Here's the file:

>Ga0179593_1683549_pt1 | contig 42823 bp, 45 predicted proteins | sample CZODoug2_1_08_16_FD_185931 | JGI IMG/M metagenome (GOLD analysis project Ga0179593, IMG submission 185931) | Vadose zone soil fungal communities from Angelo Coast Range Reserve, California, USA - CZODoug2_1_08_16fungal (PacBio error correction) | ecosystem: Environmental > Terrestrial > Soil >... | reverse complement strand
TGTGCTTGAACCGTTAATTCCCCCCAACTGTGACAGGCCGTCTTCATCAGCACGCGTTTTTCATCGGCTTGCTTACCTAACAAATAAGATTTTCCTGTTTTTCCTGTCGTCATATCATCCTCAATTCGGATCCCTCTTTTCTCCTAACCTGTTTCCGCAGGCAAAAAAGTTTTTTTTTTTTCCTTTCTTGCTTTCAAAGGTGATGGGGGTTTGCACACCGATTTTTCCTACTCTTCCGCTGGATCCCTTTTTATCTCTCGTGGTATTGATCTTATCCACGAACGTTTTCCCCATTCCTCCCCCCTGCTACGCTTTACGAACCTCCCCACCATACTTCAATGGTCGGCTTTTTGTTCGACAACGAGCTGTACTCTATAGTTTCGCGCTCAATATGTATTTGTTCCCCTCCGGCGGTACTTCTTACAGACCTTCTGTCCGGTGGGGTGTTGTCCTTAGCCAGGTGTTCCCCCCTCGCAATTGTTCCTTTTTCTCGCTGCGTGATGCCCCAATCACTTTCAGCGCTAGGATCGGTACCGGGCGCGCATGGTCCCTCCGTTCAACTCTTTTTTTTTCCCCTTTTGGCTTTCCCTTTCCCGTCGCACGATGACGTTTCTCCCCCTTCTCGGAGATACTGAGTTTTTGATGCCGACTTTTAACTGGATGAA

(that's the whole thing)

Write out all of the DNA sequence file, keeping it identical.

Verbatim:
>Ga0179593_1683549_pt1 | contig 42823 bp, 45 predicted proteins | sample CZODoug2_1_08_16_FD_185931 | JGI IMG/M metagenome (GOLD analysis project Ga0179593, IMG submission 185931) | Vadose zone soil fungal communities from Angelo Coast Range Reserve, California, USA - CZODoug2_1_08_16fungal (PacBio error correction) | ecosystem: Environmental > Terrestrial > Soil >... | reverse complement strand
TGTGCTTGAACCGTTAATTCCCCCCAACTGTGACAGGCCGTCTTCATCAGCACGCGTTTTTCATCGGCTTGCTTACCTAACAAATAAGATTTTCCTGTTTTTCCTGTCGTCATATCATCCTCAATTCGGATCCCTCTTTTCTCCTAACCTGTTTCCGCAGGCAAAAAAGTTTTTTTTTTTTCCTTTCTTGCTTTCAAAGGTGATGGGGGTTTGCACACCGATTTTTCCTACTCTTCCGCTGGATCCCTTTTTATCTCTCGTGGTATTGATCTTATCCACGAACGTTTTCCCCATTCCTCCCCCCTGCTACGCTTTACGAACCTCCCCACCATACTTCAATGGTCGGCTTTTTGTTCGACAACGAGCTGTACTCTATAGTTTCGCGCTCAATATGTATTTGTTCCCCTCCGGCGGTACTTCTTACAGACCTTCTGTCCGGTGGGGTGTTGTCCTTAGCCAGGTGTTCCCCCCTCGCAATTGTTCCTTTTTCTCGCTGCGTGATGCCCCAATCACTTTCAGCGCTAGGATCGGTACCGGGCGCGCATGGTCCCTCCGTTCAACTCTTTTTTTTTCCCCTTTTGGCTTTCCCTTTCCCGTCGCACGATGACGTTTCTCCCCCTTCTCGGAGATACTGAGTTTTTGATGCCGACTTTTAACTGGATGAA